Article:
As with the section above on bribery and corruption there are some national laws, notably the US Foreign Corrupt Practices Act (FCPA), which can also have international ramifications. If one of the partners in a JV (or even the JV itself) has shares registered with the US Securities and Exchange Commission (SEC) the FCPA stipulates certain accounting and record keeping requirements. The company must make and keep books, records, and accounts, which in reasonable detail, accurately and fairly reflect the transactions and assets of that company.
What this FCPA requirement means in practice is that the company must devise and maintain a system of internal accounting controls that provide reasonable assurance that:
- All transactions are executed in accordance with management’s authorization (this can be general or specific);
- Transactions are recorded as necessary to permit preparation of financial statements that conform with generally accepted accounting principles (GAAP) and to maintain accountability of assets;
- Access to assets is permitted only in accordance with management’s general or specific authorization; and
- The recorded accountability for assets is compared with the existing assets at reasonable intervals, and appropriate action is taken about any differences.
The inclusion of these rules in the FCPA was intended to prevent companies falsifying accounting records and deceiving auditors. The books and records referred to in the act include accounts, financial statements, ledgers, correspondence, memoranda, emails, tapes, discs, papers, books and other documents or transcribed information of any type (in ordinary, electronic or machine language).
The liability of a partner in a JV for violations by that JV of the FCPA requirement to keep accurate books and records and maintain a system of internal controls will depend to a large extent on the partner’s stake in the JV and their level of control (see section above on bribery and corruption). As with all areas relating to legal risks expert legal guidance should be obtained with regard to JV compliance liability (this site is not qualified to provide such guidance).
Regardless of what is stipulated in the laws relevant to a JV, whether they are domestic or international in nature, a partner’s own shareholders will expect that partner to ensure its subsidiaries and investments keep accurate books and records and maintain a system of internal controls. Many legal requirements serve simply to reinforce what good risk management should be doing in the first place.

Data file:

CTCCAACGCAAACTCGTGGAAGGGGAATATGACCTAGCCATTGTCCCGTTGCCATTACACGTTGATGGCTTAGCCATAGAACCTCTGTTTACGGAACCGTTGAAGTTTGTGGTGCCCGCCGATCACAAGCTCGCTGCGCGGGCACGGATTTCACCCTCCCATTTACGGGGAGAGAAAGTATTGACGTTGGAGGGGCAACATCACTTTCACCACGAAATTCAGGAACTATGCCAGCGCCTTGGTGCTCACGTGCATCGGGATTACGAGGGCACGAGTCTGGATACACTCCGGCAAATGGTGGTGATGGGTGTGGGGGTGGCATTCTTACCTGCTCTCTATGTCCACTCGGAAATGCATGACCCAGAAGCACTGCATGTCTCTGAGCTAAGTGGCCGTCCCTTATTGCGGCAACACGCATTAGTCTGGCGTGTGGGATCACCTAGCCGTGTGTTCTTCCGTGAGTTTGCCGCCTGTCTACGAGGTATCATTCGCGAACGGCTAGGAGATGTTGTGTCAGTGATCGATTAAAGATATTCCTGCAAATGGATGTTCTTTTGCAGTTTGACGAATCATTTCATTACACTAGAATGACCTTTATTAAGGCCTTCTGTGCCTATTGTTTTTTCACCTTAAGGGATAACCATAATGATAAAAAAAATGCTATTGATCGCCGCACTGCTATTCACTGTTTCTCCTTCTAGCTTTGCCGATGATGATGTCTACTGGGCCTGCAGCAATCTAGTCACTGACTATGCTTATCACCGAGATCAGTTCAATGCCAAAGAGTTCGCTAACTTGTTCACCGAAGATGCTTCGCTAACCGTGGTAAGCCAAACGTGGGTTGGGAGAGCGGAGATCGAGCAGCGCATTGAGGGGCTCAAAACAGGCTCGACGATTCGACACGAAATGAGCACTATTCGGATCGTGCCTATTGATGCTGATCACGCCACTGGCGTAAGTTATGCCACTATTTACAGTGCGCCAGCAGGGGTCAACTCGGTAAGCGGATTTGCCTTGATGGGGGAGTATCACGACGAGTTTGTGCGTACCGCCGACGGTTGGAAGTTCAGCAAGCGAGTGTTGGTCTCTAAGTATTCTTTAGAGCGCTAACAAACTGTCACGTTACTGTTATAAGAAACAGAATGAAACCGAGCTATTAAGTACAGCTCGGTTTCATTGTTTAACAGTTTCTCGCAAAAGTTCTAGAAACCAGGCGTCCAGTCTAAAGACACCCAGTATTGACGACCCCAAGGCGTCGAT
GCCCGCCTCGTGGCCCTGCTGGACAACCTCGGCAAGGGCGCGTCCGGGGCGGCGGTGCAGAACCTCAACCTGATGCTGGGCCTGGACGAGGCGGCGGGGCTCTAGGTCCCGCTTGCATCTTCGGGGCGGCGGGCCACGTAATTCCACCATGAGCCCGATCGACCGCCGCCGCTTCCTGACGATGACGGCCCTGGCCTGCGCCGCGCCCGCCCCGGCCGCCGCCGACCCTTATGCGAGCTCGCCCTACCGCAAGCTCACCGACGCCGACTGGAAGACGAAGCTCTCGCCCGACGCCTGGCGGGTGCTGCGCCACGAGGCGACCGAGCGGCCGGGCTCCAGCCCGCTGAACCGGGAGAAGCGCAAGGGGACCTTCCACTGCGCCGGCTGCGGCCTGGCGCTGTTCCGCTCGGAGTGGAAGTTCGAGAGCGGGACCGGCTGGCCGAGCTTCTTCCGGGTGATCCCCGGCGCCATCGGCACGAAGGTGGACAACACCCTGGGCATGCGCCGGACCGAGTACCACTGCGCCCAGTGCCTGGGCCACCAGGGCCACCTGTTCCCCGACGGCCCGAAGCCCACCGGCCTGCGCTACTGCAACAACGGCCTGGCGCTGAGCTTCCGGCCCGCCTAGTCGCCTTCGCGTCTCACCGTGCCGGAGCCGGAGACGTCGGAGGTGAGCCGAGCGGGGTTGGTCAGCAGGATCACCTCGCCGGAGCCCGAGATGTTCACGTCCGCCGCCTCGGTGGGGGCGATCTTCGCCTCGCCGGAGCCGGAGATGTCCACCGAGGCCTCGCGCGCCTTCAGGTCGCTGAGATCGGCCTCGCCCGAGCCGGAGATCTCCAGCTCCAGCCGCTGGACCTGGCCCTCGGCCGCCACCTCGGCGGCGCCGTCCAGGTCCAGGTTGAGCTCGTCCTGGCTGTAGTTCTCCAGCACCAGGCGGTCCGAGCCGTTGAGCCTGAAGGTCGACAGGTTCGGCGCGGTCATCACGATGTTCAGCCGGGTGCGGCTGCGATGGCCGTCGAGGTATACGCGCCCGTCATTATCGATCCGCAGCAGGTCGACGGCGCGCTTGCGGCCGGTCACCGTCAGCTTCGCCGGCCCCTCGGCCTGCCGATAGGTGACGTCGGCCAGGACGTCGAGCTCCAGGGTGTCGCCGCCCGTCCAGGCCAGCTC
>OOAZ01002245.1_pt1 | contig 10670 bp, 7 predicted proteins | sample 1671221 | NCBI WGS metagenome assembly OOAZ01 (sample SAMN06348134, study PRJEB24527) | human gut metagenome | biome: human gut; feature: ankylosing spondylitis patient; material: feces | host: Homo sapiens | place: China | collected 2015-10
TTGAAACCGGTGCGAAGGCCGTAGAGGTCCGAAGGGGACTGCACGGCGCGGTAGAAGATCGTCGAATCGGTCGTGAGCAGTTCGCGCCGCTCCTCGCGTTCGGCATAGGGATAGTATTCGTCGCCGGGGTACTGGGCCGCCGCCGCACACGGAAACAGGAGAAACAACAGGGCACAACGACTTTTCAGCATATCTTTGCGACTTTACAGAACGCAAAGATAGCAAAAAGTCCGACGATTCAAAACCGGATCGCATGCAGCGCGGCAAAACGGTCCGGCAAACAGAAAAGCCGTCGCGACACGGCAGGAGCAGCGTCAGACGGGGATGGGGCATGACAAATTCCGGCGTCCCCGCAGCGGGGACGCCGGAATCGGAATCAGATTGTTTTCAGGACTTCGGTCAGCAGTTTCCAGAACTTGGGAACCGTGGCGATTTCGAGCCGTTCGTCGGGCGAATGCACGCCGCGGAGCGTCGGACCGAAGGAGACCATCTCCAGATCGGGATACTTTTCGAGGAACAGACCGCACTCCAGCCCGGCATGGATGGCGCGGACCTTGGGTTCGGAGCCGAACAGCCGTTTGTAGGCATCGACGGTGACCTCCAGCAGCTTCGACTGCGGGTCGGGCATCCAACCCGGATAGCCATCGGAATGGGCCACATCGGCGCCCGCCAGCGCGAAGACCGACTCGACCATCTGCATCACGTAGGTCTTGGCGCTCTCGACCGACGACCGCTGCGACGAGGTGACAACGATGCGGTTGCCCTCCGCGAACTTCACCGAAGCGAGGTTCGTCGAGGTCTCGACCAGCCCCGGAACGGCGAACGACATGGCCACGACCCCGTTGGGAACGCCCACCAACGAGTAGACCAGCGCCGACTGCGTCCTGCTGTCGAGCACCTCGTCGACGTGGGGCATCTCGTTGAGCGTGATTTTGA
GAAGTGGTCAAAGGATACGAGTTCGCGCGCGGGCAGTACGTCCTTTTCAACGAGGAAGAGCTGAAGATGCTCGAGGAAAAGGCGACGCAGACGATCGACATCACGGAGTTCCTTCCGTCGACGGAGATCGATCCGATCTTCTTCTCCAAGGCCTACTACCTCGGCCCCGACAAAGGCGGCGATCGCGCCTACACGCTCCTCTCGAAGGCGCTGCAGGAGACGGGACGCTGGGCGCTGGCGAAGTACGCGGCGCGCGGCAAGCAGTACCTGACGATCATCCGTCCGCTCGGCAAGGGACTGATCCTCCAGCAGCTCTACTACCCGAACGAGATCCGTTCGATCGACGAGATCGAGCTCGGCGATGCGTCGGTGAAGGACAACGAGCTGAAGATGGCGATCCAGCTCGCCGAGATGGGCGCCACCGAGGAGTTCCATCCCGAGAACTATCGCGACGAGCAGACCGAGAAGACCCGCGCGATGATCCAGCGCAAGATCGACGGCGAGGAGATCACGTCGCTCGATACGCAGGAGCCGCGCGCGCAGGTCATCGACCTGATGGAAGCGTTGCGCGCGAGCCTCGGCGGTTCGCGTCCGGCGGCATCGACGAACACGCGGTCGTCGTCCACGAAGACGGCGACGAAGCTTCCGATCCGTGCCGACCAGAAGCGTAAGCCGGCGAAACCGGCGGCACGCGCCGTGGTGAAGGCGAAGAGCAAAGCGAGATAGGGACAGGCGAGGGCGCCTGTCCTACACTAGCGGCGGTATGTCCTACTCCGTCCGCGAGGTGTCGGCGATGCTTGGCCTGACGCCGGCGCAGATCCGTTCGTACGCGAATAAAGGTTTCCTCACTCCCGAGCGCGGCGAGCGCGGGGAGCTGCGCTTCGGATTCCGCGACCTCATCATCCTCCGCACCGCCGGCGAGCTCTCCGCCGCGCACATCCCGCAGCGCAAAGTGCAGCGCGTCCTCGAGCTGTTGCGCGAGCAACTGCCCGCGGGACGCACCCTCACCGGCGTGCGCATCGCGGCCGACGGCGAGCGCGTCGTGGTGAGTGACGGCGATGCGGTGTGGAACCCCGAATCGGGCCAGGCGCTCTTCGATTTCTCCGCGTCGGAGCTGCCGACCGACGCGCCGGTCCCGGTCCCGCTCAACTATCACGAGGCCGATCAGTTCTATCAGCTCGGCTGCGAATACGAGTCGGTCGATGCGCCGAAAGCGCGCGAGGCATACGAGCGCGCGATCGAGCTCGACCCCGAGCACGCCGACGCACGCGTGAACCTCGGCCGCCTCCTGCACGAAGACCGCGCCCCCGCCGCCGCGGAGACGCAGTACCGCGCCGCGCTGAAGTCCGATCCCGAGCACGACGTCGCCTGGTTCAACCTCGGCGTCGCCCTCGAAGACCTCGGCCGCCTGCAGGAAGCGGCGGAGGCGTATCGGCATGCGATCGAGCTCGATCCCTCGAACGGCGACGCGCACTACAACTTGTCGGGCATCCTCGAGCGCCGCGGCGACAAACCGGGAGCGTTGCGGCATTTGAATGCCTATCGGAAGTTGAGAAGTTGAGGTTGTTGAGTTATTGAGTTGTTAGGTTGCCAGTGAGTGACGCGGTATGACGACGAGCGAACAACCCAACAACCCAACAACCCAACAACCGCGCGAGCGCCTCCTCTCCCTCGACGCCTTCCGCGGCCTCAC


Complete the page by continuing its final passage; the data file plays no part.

5. International Trade Regulations
Some parts of the World do not permit you to do business with certain countries or people associated with those countries. As with all politically or security driven regulations this is a fluid situation and the names of the ‘sanctioned’ countries change from time to time. In addition some countries have anti-boycott legislation which is aimed at preventing enterprises from complying with boycotts required by other countries.
The requirement to comply with such trade regulations depends upon where a person or a business is based. If the business is a JV this liability may also involve the partners – subject to their share in the venture or their level of control/influence over its activities. Even when a business, because of its location, does not come under the jurisdiction of a certain country’s trade restriction regulation its directors or employees may be liable based on their nationality, residency or presence in the country where the regulation exists.
It is therefore essential to get professional legal advice regarding any liabilities faced by you, your employees or organisation with regard to trade regulations and sanctions. Serious penalties such as fines, revocation of permits to export, and imprisonment—can apply when these laws are broken.
The following areas can be involved in trade restriction regulations:
•Exports or re-exports to a sanctioned country.
•Imports from, or dealings in property originating from, a sanctioned country.
•Travel to or from a sanctioned country.
•New investments and other dealings in a sanctioned country, including dealings with its government, nationals and entities organized under its laws, or with designated entities or individuals.